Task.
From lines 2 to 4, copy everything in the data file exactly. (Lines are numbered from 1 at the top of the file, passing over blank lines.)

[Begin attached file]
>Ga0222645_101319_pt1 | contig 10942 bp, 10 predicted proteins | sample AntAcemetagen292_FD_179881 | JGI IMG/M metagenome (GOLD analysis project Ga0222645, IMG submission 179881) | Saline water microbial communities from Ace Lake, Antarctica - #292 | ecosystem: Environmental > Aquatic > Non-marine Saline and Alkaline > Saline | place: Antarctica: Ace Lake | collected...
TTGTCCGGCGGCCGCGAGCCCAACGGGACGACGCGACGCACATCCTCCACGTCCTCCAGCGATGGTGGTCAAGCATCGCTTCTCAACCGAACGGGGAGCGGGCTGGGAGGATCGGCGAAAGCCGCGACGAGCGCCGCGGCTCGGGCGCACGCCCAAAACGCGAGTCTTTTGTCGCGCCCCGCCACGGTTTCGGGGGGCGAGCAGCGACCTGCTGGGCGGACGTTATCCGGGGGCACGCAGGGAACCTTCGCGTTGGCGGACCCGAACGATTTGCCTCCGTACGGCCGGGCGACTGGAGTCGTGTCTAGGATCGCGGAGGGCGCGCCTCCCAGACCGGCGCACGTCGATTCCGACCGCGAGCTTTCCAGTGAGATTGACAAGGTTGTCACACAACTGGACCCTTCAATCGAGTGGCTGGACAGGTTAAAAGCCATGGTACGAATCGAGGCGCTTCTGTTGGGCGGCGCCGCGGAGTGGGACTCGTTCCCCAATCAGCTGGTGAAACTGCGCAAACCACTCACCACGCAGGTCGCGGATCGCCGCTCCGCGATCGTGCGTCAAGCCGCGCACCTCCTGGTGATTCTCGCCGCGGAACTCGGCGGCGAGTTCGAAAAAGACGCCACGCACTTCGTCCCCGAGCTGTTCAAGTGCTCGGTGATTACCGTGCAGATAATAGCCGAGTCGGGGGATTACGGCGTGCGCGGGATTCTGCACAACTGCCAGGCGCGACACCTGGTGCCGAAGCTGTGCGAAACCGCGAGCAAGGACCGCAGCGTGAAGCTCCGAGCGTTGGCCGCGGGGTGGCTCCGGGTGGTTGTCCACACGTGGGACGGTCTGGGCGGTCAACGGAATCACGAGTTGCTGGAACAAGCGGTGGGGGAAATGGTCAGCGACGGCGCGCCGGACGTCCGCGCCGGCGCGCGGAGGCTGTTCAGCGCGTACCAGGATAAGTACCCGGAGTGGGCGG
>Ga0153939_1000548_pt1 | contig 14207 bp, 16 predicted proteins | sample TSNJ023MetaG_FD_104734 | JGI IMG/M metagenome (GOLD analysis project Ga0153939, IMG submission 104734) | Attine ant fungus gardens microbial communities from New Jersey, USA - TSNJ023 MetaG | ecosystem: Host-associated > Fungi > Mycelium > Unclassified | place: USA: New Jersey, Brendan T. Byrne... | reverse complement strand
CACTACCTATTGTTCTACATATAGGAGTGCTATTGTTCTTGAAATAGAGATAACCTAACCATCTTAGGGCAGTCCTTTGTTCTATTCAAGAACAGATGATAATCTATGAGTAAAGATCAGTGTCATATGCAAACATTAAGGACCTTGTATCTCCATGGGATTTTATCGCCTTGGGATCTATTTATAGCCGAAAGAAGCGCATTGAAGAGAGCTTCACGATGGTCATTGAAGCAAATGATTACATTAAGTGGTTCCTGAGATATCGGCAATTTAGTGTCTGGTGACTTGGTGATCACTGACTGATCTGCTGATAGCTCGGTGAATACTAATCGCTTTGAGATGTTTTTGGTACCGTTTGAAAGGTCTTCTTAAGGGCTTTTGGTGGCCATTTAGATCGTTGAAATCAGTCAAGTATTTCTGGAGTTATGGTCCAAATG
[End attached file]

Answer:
TTGTCCGGCGGCCGCGAGCCCAACGGGACGACGCGACGCACATCCTCCACGTCCTCCAGCGATGGTGGTCAAGCATCGCTTCTCAACCGAACGGGGAGCGGGCTGGGAGGATCGGCGAAAGCCGCGACGAGCGCCGCGGCTCGGGCGCACGCCCAAAACGCGAGTCTTTTGTCGCGCCCCGCCACGGTTTCGGGGGGCGAGCAGCGACCTGCTGGGCGGACGTTATCCGGGGGCACGCAGGGAACCTTCGCGTTGGCGGACCCGAACGATTTGCCTCCGTACGGCCGGGCGACTGGAGTCGTGTCTAGGATCGCGGAGGGCGCGCCTCCCAGACCGGCGCACGTCGATTCCGACCGCGAGCTTTCCAGTGAGATTGACAAGGTTGTCACACAACTGGACCCTTCAATCGAGTGGCTGGACAGGTTAAAAGCCATGGTACGAATCGAGGCGCTTCTGTTGGGCGGCGCCGCGGAGTGGGACTCGTTCCCCAATCAGCTGGTGAAACTGCGCAAACCACTCACCACGCAGGTCGCGGATCGCCGCTCCGCGATCGTGCGTCAAGCCGCGCACCTCCTGGTGATTCTCGCCGCGGAACTCGGCGGCGAGTTCGAAAAAGACGCCACGCACTTCGTCCCCGAGCTGTTCAAGTGCTCGGTGATTACCGTGCAGATAATAGCCGAGTCGGGGGATTACGGCGTGCGCGGGATTCTGCACAACTGCCAGGCGCGACACCTGGTGCCGAAGCTGTGCGAAACCGCGAGCAAGGACCGCAGCGTGAAGCTCCGAGCGTTGGCCGCGGGGTGGCTCCGGGTGGTTGTCCACACGTGGGACGGTCTGGGCGGTCAACGGAATCACGAGTTGCTGGAACAAGCGGTGGGGGAAATGGTCAGCGACGGCGCGCCGGACGTCCGCGCCGGCGCGCGGAGGCTGTTCAGCGCGTACCAGGATAAGTACCCGGAGTGGGCGG
>Ga0153939_1000548_pt1 | contig 14207 bp, 16 predicted proteins | sample TSNJ023MetaG_FD_104734 | JGI IMG/M metagenome (GOLD analysis project Ga0153939, IMG submission 104734) | Attine ant fungus gardens microbial communities from New Jersey, USA - TSNJ023 MetaG | ecosystem: Host-associated > Fungi > Mycelium > Unclassified | place: USA: New Jersey, Brendan T. Byrne... | reverse complement strand
CACTACCTATTGTTCTACATATAGGAGTGCTATTGTTCTTGAAATAGAGATAACCTAACCATCTTAGGGCAGTCCTTTGTTCTATTCAAGAACAGATGATAATCTATGAGTAAAGATCAGTGTCATATGCAAACATTAAGGACCTTGTATCTCCATGGGATTTTATCGCCTTGGGATCTATTTATAGCCGAAAGAAGCGCATTGAAGAGAGCTTCACGATGGTCATTGAAGCAAATGATTACATTAAGTGGTTCCTGAGATATCGGCAATTTAGTGTCTGGTGACTTGGTGATCACTGACTGATCTGCTGATAGCTCGGTGAATACTAATCGCTTTGAGATGTTTTTGGTACCGTTTGAAAGGTCTTCTTAAGGGCTTTTGGTGGCCATTTAGATCGTTGAAATCAGTCAAGTATTTCTGGAGTTATGGTCCAAATG